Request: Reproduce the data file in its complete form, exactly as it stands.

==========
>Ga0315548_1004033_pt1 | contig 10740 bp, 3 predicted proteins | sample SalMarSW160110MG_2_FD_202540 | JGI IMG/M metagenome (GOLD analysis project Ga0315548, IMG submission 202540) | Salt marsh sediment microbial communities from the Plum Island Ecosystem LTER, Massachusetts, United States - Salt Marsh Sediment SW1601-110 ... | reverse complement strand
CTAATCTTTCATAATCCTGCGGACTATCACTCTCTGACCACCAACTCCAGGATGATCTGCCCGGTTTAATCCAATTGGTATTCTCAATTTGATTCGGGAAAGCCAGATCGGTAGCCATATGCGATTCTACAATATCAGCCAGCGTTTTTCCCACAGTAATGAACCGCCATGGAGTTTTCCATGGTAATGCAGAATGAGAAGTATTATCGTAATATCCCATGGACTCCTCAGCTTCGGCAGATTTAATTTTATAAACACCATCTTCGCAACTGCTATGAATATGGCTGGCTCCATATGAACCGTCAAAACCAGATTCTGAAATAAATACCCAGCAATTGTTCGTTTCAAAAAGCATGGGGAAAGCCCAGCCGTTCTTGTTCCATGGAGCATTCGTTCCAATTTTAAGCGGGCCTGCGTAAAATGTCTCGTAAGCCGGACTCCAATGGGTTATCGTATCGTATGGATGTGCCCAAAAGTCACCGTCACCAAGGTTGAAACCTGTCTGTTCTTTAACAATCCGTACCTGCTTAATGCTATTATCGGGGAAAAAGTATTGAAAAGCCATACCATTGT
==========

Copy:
>Ga0315548_1004033_pt1 | contig 10740 bp, 3 predicted proteins | sample SalMarSW160110MG_2_FD_202540 | JGI IMG/M metagenome (GOLD analysis project Ga0315548, IMG submission 202540) | Salt marsh sediment microbial communities from the Plum Island Ecosystem LTER, Massachusetts, United States - Salt Marsh Sediment SW1601-110 ... | reverse complement strand
CTAATCTTTCATAATCCTGCGGACTATCACTCTCTGACCACCAACTCCAGGATGATCTGCCCGGTTTAATCCAATTGGTATTCTCAATTTGATTCGGGAAAGCCAGATCGGTAGCCATATGCGATTCTACAATATCAGCCAGCGTTTTTCCCACAGTAATGAACCGCCATGGAGTTTTCCATGGTAATGCAGAATGAGAAGTATTATCGTAATATCCCATGGACTCCTCAGCTTCGGCAGATTTAATTTTATAAACACCATCTTCGCAACTGCTATGAATATGGCTGGCTCCATATGAACCGTCAAAACCAGATTCTGAAATAAATACCCAGCAATTGTTCGTTTCAAAAAGCATGGGGAAAGCCCAGCCGTTCTTGTTCCATGGAGCATTCGTTCCAATTTTAAGCGGGCCTGCGTAAAATGTCTCGTAAGCCGGACTCCAATGGGTTATCGTATCGTATGGATGTGCCCAAAAGTCACCGTCACCAAGGTTGAAACCTGTCTGTTCTTTAACAATCCGTACCTGCTTAATGCTATTATCGGGGAAAAAGTATTGAAAAGCCATACCATTGT